hold the CG CS axes fixed and rotate the body by a rotation matrix *R*,
the inertia tensor transforms according to *I*_{new} = *R***I*_{old}**R*^{T}.
Compute this with MATLAB:

I = [18 0 0; 0 56 0; 0 0 56] I = 18 0 0 0 56 0 0 0 56 Irot = R*I*R' Irot = 46.2753 -15.4698 5.9711 -15.4698 31.3911 9.4987 5.9711 9.4987 52.3336

Symmetrize `Irot`

by entering ```
Irot
= (Irot + Irot')/2
```

. Then rotate the body alone relative
to World and the CG CS.

In the Body dialog's

**Mass properties**area, replace the existing inertia tensor with`Irot`

. Click**Apply**.Update the diagram. The body rotates again, as in the preceding example. But unlike that example, the CG CS axes do not change.

**Test Body Ellipsoid: Body Rotated Relative to Its CG CS Axes**Finally rotate the body back to the original orientation by entering

`I`

in the**Inertia**field and clicking**Apply**. Update the diagram to refresh the visualization.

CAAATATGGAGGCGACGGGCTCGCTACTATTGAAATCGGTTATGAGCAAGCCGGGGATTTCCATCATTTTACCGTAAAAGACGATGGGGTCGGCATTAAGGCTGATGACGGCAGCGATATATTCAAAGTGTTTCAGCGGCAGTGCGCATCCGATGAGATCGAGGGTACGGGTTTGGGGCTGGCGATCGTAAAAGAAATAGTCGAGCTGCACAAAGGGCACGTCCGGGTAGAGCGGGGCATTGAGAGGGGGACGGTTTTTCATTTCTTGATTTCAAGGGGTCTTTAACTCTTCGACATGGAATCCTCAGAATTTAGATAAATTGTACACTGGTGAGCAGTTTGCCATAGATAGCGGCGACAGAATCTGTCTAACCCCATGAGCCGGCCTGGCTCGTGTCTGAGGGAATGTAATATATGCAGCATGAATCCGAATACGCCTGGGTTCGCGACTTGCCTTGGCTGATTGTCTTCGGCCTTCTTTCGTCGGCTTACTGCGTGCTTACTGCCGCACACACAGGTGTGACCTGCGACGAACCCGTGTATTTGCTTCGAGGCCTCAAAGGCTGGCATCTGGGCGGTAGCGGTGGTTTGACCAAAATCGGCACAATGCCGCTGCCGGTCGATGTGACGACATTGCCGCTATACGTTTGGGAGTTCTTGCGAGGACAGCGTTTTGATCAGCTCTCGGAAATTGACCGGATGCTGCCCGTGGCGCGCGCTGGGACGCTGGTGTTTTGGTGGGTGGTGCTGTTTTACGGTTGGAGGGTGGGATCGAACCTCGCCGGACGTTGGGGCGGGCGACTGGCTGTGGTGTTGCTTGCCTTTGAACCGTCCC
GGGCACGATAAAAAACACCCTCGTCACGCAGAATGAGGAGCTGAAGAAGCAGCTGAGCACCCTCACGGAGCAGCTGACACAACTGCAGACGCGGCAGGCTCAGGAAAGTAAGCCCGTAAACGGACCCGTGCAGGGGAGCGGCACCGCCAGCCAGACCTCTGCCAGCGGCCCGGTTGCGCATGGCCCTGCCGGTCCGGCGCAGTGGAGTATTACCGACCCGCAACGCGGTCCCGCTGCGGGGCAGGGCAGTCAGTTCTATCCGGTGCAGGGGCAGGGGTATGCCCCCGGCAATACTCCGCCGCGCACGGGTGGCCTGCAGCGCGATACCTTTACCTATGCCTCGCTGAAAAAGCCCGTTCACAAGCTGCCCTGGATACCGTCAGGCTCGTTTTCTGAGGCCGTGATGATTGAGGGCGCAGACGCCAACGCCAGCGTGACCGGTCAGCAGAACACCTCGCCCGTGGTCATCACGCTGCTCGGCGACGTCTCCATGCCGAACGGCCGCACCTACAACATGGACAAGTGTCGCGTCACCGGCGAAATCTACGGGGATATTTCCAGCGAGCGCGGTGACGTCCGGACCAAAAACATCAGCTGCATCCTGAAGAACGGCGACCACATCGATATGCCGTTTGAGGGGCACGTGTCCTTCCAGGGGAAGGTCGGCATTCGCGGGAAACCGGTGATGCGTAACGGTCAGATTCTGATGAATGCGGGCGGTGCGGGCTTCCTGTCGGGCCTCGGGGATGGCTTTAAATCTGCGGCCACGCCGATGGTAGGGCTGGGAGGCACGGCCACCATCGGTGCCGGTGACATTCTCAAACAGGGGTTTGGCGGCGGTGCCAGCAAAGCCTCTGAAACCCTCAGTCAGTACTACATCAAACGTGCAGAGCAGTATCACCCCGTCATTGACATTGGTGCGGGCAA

In the preceding examples, you work with only one Body CS, the CG CS. In this example, you set up additional Body CSs and learn how to rotate them. It is common in mechanical applications to require extra Body CSs to locate sensors and actuators on bodies. Their axis orientations do not, in general, align with the orientation of the CG CS axes.

You visualize the body here using convex hulls, instead of ellipsoids, to articulate the Body CSs more clearly. Obtaining a full convex hull, with a surface enclosing a volume, requires at least four non-coplanar Body CSs.

This example also shows you how to obtain Euler angles and rotate with them.

To change the visualization display to convex hulls,

Open the

**Model**menu in the visualization window. Select the**Body Geometries**submenu.Select

**Convex Hulls**.

To create and visualize the new Body CSs,

Go to the Body dialog's Body coordinate systems area. Add three new coordinate systems to the CS list. Name them CS1, CS2, and CS3.

For these three CSs, change the

**Origin position vector**fields to`[1 0 0]`

,`[0 1 0]`

, and`[0 0 1]`

, respectively. Click**Apply**.Update the diagram. The visualization window now display the body as a triangular surface. All the Body CS triads are oriented the same way, parallel to the CG CS axes and the World axes.

**Test Body Convex Hull with CG CS and Three
Body Coordinate Systems**